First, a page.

Porto slopes down from a height to the Douro river and comes to an end at the river bank. The river separates it from Vila Nova de Gaia, a town known mainly for its warehouses of Port wine. Five bridges cross the river from Porto. On our first evening in the town, we decided to take a cruise along the river and under the bridges.
The westernmost of these is the Arrabida bridge (photo above), completed in 1963. The single arch across the river was once the longest in the world. This was one of the two works of Edgar Cardoso, one of Portugal’s iconic engineers, which we saw. The deck of the bridge, and the traffic it carries, passes high over the boat. Porto stretches even further to the west, right to the shores of the Atlantic. As the boat passes beyond the bridge, you see the river widening out, and Vila Nova de Gaia coming to an end. The river cruise turns around well before coming to the ocean.
Dom Luis 1 bridge (featured photo) is the iconic bridge of Porto. The double decker bridge was completed in 1887 and had a record arch span at that time. The bridge was designed by Teophile Seyrig, who had earlier worked with Gustave Eiffel. The upper deck was strengthened by Edgar Cardoso a century later. We saw trams crossing the upper deck. All other traffic crosses along the lower deck. As we passed below it we saw three other bridges lined up ahead.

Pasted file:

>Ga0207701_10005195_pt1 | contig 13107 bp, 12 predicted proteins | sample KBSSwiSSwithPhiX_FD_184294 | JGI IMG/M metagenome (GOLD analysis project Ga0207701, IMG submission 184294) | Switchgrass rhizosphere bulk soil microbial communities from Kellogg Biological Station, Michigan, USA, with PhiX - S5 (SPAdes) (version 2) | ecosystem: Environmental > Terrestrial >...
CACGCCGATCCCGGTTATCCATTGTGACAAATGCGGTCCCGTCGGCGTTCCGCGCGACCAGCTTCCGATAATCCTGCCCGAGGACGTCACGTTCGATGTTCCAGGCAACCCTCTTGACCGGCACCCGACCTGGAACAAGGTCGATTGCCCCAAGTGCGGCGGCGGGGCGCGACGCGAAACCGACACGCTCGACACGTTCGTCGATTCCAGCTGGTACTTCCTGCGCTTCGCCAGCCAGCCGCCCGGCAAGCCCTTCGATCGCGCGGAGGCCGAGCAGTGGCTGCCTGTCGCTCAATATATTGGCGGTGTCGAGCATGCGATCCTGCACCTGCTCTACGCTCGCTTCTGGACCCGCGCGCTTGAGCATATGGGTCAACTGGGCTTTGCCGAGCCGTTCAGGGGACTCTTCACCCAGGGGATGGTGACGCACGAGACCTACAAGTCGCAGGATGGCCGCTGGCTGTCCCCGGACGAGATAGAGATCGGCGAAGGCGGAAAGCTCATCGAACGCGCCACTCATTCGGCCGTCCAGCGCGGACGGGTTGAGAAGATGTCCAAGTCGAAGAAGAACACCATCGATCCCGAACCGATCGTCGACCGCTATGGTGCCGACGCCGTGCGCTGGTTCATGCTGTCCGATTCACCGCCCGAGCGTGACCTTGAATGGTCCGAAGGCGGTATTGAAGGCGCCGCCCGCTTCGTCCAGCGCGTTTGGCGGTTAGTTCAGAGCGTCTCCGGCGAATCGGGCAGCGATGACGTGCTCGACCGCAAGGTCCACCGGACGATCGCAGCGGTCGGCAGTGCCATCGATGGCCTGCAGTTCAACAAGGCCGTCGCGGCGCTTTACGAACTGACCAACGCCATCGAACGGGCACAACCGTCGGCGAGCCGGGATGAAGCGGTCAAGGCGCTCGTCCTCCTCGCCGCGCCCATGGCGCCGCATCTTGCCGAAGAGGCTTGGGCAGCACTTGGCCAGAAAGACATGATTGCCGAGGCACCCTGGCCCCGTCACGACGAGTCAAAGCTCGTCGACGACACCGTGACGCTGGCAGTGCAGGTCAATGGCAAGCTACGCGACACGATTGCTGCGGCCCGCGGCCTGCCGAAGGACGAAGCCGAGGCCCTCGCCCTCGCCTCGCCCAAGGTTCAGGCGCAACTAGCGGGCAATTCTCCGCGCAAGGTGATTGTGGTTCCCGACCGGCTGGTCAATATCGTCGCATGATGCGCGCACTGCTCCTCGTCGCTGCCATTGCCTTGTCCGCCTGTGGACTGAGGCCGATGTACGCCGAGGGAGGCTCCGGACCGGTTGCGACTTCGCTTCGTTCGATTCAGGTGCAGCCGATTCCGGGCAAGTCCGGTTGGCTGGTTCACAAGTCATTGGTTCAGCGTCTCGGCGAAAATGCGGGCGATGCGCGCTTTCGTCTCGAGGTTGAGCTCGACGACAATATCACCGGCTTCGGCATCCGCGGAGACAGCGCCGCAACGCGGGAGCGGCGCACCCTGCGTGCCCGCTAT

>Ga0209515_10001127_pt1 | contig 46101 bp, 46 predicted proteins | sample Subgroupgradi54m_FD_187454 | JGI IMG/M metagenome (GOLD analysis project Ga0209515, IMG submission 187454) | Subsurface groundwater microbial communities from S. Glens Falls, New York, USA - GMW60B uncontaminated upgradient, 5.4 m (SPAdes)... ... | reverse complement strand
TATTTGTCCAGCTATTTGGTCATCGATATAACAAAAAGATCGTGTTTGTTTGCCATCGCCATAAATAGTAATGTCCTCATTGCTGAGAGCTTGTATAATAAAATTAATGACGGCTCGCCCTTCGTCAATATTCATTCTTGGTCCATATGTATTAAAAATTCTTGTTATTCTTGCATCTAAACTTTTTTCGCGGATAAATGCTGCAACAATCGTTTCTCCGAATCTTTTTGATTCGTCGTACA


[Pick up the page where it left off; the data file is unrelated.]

The next bridge up river was the Ponte Infante Dom Henrique (photo above). It was completed in 2003 by Antonio Adao da Fonseca. I admired the clean modern lines of this concrete bridge as we passed below it. Beyond this were a pair of railway bridges.
The Ponte Maria Pia (photo above) was the first of Porto’s bridges. Gustav Eiffel’s engineering company, then little known, designed and completed it in 1877. Teophile Seyrig, who then worked for the company, is usually credited with having designed it. At that time it was the longest single arch bridge in the world. It was superseded in 1991 by the bridge we passed under next. This is the concrete Ponte de Sao Joao (photo above), designed by Edgar Cardoso, and completed in 1991.
The boat ride lasted about an hour. Interestingly, there are no explanations or commentary during the ride. You see what you want to see. Fortunately, I had taken the time to read up on the bridges before, so I could appreciate them. There must be much along the river which I missed. I am not a fan of continuous commentary, but it would be nice if there was a cruise which could point out the main structures of interest as we passed them.